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Managing Remote, Non-Exempt Employees

July 29, 2021

Remote non-exempt employees present numerous risk management challenges, and this article addresses two of the most common.

First, let’s review what “non-exempt” means. A non-exempt employee is one to whom the minimum wage and overtime provisions of the Fair Labor Standards Act (FLSA) apply. The employee is not exempt from those provisions. Consequently, a natural starting place is wage and hour compliance. FLSA places a burden on employers to measure and record all non-exempt employee time worked. When employees are permitted to work “off the clock,” they are working without compensation, which violates the Act.

Of course, that part of the FLSA was designed to prevent employers from forcing employees to perform uncompensated labor, but employees often and unknowingly volunteer to do work before they clock in and after they clock out. If employees do things like turn on computers, read company email over morning coffee, or take other actions beneficial to your company before they clock in, there is a problem with uncompensated work. Moreover, good citizens who do things like straighten up their desks and take out the garbage after clocking out could also be creating FLSA headaches. It is important to ensure that remote employees understand what constitutes work for the company and that they record their work time accordingly.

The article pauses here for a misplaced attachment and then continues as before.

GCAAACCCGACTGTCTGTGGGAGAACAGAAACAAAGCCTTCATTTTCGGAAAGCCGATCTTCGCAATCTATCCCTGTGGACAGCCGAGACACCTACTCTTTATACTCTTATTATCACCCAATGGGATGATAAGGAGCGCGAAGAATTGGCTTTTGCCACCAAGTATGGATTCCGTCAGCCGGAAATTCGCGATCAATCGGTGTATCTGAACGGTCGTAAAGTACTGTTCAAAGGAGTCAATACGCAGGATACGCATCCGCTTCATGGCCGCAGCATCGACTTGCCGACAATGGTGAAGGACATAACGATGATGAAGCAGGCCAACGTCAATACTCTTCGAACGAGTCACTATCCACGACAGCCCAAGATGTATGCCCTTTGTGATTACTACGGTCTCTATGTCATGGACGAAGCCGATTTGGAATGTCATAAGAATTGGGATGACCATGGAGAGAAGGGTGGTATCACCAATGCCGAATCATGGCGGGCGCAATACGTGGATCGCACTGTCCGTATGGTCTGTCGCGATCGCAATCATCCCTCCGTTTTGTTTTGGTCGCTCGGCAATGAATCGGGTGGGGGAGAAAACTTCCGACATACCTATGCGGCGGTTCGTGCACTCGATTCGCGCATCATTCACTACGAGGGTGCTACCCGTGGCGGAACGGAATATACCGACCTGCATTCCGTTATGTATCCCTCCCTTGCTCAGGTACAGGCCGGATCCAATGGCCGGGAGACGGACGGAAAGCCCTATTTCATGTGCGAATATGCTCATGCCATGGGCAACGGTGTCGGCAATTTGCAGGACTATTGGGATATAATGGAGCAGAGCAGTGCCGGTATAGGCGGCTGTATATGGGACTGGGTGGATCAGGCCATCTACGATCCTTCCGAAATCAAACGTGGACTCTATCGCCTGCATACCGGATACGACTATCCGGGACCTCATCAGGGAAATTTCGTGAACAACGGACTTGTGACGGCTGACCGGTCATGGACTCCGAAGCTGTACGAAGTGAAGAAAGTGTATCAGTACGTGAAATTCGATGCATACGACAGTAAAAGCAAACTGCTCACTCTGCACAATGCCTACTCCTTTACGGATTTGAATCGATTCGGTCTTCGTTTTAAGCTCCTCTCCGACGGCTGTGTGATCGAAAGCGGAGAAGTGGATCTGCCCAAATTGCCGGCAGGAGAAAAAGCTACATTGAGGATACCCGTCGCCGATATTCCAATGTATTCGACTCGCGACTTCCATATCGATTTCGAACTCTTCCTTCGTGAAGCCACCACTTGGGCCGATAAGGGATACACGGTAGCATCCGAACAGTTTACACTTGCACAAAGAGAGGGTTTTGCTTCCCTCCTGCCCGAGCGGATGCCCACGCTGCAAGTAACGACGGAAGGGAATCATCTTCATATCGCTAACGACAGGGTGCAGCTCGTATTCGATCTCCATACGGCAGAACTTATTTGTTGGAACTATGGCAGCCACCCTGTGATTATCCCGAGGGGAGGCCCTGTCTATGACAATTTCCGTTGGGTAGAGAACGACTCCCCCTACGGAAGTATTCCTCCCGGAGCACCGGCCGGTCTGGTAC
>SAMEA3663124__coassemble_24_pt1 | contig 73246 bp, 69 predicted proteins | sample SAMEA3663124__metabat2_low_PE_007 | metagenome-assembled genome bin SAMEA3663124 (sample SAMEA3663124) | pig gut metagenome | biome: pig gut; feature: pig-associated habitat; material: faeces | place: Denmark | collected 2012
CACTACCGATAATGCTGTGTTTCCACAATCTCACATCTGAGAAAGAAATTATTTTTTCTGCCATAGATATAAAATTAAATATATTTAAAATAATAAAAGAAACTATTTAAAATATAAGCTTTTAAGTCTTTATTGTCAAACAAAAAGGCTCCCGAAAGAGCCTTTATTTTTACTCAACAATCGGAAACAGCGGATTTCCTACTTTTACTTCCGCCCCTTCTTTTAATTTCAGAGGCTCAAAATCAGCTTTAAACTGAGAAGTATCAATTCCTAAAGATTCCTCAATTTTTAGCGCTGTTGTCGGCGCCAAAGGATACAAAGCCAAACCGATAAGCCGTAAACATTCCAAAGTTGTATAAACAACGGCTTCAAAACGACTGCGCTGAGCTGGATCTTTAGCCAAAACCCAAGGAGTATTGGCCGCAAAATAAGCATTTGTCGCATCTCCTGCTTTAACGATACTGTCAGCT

Remote employees are also prone to violating safety rules. Even employees with a long and positive track record can develop work habits that do not conform to company policy. The Occupational Safety and Health Administration (OSHA) requires employers to maintain a safe work environment. However, that same agency has recently told its enforcement officers to crack down on employers who punish employees for violating safety rules if the violation resulted in an injury.

OSHA’s theory is that such discipline may suppress injury reporting or that it may constitute discrimination or retaliation against those who report injuries. Unfortunately, due to lack of direct supervision, remote employee safety violations may remain unknown until an injury is reported. Therefore, employers should implement measures to ensure safety rules are being followed so that any appropriate disciplinary action to support safety occurs before a worker gets hurt. Possibilities include unannounced site inspections, auditing to check that disposable safety equipment is being consumed at an appropriate rate, conducting safety training sessions regularly, and inspecting non-disposable safety gear on a routine basis to ensure that it is being used and properly maintained.

When conducting safety training, it is important to seek feedback about the safety protocols. If employees are having difficulties accomplishing their work goals while also meeting safety standards, it is likely that safety standards are being sacrificed in order to accomplish tasks efficiently. Use employee feedback to identify problem areas where safety protocols can be improved.

Please do not hesitate to contact the Firm with any questions you may have about managing remote employees.